Who Determines Credibility?

Do you ever wonder how authority is established? Or how about credibility? Who (or what institution) determines that the comments/worldview of a particular person maintains credibility? For example, conservative evangelicals refuse to note as credible the likes of Joel Osteen, Rob Bell, and fairly enough any other Christian who disagrees with their religio-politico agenda. But who determines the "credibility" of conservative evangelicals? Better, who deems them as credible? Is their imagined credibility of divine origin? No? Then, again, who deems them as credible?

In college, none of the professors at this Southern Baptist school allowed their students to quote from John MacArthur's Bible commentaries, insisting that they are not scholarly; they maintain no credibility because they are not peer-reviewed. But even among peer-reviewed material credibility sustains a subjective prejudice. Consider the work of Dr. Robert Gagnon regarding the subject of homosexuality. Is he competent in his field? Yes. Is he qualified academically to lend opinions about the subject? Yes. Are there some who find his conclusions incredulous, unacceptable, and unreasonable? Absolutely! (I am among them.) Why? Because Gagnon is bombastic in some of his assertions regarding same-sex sexuality. (I mention this in passing and offer no examples.) The same is not true, however, for Dr. Mark Yarhouse. Though Dr. Gagnon and Dr. Yarhouse perpetuate much the same worldview, at least where homosexuality is regarded, the credibility status of the two are as night is to day.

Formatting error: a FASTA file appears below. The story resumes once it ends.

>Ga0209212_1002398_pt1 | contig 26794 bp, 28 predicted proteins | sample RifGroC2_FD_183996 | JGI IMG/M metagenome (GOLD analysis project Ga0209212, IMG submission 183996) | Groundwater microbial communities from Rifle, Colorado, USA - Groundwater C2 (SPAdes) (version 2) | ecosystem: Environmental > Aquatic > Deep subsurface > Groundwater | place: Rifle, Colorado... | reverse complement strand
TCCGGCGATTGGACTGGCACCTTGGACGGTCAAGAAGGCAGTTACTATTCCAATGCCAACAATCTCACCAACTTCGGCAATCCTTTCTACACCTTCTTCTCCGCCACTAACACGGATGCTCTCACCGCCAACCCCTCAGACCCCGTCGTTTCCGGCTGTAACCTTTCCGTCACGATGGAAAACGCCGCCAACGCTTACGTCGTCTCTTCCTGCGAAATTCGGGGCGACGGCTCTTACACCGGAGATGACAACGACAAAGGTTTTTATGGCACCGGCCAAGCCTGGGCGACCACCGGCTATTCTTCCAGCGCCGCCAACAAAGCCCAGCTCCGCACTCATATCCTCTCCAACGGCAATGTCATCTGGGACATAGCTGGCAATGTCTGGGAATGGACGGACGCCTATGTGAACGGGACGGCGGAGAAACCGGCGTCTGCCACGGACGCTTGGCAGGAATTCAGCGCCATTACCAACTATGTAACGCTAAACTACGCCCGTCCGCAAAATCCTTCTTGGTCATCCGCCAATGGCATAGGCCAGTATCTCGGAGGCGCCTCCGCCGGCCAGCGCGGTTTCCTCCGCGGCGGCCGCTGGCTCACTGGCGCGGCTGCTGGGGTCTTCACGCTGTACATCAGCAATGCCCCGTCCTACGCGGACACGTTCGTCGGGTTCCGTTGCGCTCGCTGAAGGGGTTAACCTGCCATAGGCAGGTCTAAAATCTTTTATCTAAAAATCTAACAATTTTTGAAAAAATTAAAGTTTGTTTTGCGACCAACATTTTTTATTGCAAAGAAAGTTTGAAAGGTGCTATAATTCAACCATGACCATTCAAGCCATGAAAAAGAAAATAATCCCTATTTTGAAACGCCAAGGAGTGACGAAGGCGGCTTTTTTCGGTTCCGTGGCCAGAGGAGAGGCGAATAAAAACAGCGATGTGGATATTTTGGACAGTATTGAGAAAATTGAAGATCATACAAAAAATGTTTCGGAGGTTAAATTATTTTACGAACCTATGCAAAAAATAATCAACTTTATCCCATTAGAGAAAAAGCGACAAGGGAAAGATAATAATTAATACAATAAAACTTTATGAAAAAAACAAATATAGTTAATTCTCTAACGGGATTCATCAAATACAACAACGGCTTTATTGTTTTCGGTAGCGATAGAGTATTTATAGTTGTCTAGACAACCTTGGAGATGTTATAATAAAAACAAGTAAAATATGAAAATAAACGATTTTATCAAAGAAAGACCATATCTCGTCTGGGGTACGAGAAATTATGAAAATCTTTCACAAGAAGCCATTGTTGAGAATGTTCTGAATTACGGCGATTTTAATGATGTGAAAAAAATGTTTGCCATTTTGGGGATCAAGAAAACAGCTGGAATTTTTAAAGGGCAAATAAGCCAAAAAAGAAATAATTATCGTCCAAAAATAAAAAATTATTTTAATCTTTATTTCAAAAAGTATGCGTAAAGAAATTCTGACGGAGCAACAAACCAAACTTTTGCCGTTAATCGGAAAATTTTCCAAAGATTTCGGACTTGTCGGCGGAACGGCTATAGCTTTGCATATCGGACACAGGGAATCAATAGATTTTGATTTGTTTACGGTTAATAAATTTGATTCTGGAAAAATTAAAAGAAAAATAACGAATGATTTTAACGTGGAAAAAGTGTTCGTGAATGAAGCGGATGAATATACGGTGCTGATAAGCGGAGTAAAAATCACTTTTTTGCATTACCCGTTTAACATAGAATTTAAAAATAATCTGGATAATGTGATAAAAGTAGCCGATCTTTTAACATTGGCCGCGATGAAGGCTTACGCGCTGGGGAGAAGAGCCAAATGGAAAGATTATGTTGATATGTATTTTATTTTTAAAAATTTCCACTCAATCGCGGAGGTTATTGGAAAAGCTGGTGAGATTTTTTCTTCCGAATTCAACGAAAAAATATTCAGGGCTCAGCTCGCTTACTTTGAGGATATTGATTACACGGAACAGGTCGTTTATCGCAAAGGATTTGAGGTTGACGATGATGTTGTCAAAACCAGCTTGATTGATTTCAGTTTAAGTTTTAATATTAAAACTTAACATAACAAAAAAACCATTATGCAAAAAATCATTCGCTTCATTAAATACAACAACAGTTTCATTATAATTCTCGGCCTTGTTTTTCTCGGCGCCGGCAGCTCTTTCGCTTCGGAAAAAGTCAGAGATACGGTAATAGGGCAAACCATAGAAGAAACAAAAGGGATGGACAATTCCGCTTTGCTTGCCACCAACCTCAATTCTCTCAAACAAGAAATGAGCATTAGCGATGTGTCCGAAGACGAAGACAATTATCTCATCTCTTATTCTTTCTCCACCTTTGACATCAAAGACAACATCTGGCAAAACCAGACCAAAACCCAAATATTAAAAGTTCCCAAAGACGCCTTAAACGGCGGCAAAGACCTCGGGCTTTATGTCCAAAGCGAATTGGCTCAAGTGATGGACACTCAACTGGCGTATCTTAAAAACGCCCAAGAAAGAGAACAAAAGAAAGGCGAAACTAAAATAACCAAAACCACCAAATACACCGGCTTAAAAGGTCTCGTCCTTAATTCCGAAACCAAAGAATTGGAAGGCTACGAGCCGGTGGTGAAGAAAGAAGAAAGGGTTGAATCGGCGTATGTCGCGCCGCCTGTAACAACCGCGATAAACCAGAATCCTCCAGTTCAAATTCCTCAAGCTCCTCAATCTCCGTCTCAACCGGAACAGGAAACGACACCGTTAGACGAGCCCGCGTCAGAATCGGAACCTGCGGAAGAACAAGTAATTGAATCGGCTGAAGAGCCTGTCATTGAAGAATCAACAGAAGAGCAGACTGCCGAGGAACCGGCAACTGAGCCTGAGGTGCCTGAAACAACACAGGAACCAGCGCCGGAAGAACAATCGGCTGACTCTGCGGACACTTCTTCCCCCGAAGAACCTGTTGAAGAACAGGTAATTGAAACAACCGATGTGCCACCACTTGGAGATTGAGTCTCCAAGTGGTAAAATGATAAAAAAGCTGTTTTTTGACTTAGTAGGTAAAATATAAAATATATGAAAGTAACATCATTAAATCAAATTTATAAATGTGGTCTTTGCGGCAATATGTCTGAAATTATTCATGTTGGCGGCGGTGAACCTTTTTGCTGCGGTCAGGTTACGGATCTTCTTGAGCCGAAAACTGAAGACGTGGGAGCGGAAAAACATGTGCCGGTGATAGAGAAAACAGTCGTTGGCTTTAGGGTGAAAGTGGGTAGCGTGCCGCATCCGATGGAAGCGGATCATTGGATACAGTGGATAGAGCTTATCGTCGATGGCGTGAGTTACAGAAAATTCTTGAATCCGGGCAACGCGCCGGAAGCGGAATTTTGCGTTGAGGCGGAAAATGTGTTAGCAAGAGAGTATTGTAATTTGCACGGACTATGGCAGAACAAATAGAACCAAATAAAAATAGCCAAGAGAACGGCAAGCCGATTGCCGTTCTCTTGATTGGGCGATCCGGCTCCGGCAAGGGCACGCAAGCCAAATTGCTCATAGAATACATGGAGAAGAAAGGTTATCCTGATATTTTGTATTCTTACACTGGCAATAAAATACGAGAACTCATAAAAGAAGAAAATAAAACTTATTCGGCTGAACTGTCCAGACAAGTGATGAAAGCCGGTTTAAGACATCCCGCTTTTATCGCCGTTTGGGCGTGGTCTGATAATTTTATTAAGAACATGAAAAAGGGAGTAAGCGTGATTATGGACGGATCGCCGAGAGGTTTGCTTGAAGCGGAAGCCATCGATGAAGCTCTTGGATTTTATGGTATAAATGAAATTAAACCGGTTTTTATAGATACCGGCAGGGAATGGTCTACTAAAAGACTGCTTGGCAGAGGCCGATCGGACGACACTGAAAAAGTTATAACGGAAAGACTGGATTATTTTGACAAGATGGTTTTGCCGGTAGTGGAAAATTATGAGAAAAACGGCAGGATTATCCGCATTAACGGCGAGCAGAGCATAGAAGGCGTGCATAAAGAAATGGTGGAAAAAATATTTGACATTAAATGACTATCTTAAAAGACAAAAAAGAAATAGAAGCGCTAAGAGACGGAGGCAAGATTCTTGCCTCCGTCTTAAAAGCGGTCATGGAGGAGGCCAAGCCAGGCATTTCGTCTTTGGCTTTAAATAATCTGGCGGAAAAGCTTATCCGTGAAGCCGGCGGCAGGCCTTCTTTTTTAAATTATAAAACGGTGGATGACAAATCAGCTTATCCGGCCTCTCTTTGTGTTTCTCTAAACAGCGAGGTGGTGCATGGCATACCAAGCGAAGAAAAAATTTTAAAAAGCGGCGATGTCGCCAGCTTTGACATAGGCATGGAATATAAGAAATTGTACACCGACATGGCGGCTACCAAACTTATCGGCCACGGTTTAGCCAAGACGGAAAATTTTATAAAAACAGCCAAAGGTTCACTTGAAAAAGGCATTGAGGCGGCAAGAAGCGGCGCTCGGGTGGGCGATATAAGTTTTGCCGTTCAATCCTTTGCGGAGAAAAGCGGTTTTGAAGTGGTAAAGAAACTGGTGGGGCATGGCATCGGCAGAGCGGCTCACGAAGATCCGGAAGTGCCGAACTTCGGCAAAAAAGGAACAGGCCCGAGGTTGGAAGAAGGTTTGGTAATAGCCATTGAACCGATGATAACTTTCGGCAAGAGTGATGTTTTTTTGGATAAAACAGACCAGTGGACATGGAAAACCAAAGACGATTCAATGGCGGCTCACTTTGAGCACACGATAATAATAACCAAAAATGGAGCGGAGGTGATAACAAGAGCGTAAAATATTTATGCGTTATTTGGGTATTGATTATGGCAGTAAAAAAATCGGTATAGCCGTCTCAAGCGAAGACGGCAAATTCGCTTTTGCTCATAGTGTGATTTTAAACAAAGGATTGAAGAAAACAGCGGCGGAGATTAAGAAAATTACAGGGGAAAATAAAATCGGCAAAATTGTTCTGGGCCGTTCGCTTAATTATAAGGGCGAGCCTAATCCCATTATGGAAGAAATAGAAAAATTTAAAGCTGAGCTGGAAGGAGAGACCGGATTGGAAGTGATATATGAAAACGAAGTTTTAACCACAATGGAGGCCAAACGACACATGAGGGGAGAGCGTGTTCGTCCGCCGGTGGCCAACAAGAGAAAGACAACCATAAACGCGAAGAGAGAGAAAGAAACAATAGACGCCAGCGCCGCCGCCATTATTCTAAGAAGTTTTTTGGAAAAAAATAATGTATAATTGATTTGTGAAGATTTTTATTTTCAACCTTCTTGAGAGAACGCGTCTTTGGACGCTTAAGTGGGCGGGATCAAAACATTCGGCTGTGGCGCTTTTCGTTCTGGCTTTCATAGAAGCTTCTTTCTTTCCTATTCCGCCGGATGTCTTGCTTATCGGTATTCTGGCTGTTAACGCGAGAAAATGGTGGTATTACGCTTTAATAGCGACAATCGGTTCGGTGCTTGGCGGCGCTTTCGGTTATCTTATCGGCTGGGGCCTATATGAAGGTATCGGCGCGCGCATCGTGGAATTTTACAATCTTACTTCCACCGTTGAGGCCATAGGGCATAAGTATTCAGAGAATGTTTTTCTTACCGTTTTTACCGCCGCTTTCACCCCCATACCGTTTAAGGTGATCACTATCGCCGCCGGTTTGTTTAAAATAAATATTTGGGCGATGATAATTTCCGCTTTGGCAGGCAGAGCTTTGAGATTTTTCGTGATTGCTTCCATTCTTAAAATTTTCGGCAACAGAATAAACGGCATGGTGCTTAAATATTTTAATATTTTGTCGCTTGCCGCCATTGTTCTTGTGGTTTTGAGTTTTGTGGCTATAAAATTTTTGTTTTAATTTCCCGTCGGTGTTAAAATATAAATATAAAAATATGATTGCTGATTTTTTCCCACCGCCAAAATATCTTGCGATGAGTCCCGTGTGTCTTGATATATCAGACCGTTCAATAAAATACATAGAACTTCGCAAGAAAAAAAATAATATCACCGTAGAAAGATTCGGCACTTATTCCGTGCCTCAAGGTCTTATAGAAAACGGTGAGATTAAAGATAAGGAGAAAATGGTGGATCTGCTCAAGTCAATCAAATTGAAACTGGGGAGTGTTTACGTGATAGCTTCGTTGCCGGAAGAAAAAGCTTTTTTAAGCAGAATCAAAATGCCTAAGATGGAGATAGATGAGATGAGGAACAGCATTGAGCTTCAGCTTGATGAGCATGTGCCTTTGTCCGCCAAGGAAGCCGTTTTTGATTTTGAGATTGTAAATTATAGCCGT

What of the "credibility" of Bible prophecy teacher "Dr." Jack Van Impe? (His alleged doctorate is stated to originate from the unaccredited Pacific International University in an unknown field.) Van Impe boasts over 70,000 hours of study in Bible prophecy and dogmatically warns his television students weekly that the end and return of Christ is upon us; and there are people (even in my own family) who believe his every word -- he maintains his "credibility" by those who subjectively deem him credible.

What objective credibility do I retain? None. Nada. Zilch. I hold a B.A. in English and a B.A. in Biblical Studies. I once hosted a successful blog on the subject of Arminianism, including the life and teachings of Jacob Arminius and his successors, the Remonstrants. Many Arminians considered my writings authoritative and/or credible because I sourced all my findings. Many Calvinists did not consider my posts credible. Hence the biased nature of credibility and authority. If I had been a Calvinist blogger, writing in the same vein as I did concerning Arminianism, I would have been lauded by Calvinists as credible. But much the same sentiment is true even now of this blog.

I have struggled with the manner in which I want this site to appear and have wrestled with featuring the header, which used to be viewed on the Home page, of two guys holding hands. Someone could argue that I might gain more credibility by choosing another header, as though a different picture determines my credibility. No. Because I am not convinced that authors Moses and St Paul are condemning homosexuality, at least as we understand homosexuality today, I am without credibility to most conservative evangelicals. I could post pictures of the Bible, or of Jesus or a church, but that will not matter. What I write is what matters.